Foraging and Shakespeare’s flowers

Foraging for flowers mentioned in Shakespeare’s work has been our project of the week. It has been great fun.
I was given a copy of Gerit Quealy’s beautiful book, Botanical Shakespeare, so I could do the reaearch required and compile a list of possible flowers and foliage, (and fruit and vegetables) available at this time of year to obtain for an event at The Sloane Club on Thursday, hosted by Country Life Magazine.
It was too late in the year for the lovely spring meadow flowers, such as violets and crocuses, but many of the vegetables and herbs are now flowering, so we had alliums, fennel, lettuce – and beautiful blackberries and elderberries, as well as some lovely little mushrooms!
Burdock and erigons kept company with scented bachelor’s buttons – also known as scented fern, or tansy.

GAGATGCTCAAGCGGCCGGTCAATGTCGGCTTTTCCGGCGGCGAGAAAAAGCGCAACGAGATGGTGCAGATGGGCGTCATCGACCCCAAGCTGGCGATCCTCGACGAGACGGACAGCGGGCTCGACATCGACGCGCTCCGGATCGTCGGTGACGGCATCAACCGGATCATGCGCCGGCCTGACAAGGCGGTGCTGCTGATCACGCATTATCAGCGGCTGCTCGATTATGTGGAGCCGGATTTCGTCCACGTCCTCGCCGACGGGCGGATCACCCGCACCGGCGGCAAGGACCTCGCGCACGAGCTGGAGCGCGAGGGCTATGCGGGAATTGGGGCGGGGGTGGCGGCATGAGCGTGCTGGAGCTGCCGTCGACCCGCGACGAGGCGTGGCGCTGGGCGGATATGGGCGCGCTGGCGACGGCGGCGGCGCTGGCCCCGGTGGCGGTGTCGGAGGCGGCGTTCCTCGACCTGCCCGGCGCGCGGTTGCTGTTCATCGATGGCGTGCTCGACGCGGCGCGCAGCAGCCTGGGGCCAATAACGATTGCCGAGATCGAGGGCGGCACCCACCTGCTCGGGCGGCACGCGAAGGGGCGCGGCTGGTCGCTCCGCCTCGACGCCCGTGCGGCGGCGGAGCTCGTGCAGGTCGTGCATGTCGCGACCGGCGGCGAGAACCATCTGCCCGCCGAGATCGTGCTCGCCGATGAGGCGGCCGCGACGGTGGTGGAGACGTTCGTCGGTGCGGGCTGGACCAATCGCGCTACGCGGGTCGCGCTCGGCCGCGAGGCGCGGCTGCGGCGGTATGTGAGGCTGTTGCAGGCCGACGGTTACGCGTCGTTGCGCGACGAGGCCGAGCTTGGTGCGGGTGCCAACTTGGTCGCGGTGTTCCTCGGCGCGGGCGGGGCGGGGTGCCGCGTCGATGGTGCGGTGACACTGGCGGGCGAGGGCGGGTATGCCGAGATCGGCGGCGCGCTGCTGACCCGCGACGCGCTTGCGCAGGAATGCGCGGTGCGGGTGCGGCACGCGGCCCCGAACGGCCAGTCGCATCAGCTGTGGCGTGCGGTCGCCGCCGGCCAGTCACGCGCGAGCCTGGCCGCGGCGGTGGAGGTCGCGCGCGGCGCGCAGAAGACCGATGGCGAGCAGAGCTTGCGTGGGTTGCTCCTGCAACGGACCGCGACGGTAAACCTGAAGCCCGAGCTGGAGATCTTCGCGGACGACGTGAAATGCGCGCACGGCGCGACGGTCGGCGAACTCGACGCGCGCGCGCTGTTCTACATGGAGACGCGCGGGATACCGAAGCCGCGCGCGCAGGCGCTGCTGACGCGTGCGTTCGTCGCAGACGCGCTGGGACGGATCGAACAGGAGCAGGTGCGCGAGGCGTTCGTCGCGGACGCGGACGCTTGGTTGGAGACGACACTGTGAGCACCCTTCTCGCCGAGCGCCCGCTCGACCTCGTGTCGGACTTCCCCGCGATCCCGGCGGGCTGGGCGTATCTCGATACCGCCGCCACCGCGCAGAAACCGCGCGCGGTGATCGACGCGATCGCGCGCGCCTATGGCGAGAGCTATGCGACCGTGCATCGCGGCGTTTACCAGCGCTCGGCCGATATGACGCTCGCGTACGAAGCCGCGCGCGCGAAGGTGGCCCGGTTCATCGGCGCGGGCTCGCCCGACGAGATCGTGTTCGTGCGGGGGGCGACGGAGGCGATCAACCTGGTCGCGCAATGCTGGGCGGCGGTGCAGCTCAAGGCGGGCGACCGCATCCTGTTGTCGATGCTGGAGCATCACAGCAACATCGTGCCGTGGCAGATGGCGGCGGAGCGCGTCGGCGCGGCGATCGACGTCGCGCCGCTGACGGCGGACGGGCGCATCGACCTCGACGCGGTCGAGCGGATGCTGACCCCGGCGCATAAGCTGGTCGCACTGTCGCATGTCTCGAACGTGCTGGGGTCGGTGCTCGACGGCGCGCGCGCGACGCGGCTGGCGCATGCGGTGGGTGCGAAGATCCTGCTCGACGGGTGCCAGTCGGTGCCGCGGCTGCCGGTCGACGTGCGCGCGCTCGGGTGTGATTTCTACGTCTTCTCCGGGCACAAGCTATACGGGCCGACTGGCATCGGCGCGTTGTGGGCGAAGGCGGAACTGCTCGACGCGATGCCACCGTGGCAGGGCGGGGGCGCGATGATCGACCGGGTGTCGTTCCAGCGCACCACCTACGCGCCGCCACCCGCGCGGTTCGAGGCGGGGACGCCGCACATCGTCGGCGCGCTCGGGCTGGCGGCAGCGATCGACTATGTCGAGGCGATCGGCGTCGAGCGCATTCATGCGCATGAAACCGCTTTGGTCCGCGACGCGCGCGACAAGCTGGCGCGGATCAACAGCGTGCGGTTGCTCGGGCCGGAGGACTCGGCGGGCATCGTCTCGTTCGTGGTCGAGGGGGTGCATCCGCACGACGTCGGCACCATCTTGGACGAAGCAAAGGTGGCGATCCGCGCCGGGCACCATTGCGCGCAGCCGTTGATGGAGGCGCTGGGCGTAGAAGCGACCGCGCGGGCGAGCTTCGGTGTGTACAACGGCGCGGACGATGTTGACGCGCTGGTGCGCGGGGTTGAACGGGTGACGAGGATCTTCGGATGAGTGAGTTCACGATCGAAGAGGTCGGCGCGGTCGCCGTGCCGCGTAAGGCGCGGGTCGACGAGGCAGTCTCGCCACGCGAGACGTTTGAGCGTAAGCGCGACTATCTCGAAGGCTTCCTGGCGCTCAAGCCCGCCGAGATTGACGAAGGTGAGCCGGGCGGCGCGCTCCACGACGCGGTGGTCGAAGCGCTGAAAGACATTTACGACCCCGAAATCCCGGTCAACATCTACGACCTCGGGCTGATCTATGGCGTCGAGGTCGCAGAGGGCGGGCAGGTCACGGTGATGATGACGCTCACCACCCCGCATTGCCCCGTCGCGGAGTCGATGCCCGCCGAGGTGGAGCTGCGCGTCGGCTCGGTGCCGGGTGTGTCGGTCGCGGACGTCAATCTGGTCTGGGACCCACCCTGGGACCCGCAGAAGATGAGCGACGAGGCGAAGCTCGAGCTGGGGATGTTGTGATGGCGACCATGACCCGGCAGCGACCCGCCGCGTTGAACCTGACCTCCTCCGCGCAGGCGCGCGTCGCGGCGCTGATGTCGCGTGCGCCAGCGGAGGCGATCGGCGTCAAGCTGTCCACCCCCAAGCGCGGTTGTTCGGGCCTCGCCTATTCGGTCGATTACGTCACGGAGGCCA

Shakespeare gave the flowers and foliage a magical property – from the lethal hebenon in Hamlet to the scented herbs and roses in A Midsummer Night’s Dream. The turnip and the burdock are all about love and courtship. How wonderful that we still have them around us to bring this era back to life!
The book has beautiful illustrations of all the flowers, foliage, fruit and vegetables in Shakespeare’s work, and they are listed by play and by character.
Emily Carding, gave a mesmerising performance at the book launch on Thursday. Emily will be performing at The Edinburgh Festival in August.
If you would like a copy of the book, go to

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Jan founded Stems in London WC1 in 1985, after changing her career as a teacher/translator, & training as a florist in Sweden. Her unique style, inspired by country walks, has been described as natural & wild, but with depth & sophistication. From a simple, tiny posy to grand events at St. James's Palace, Jan loves creating beautiful arrangements.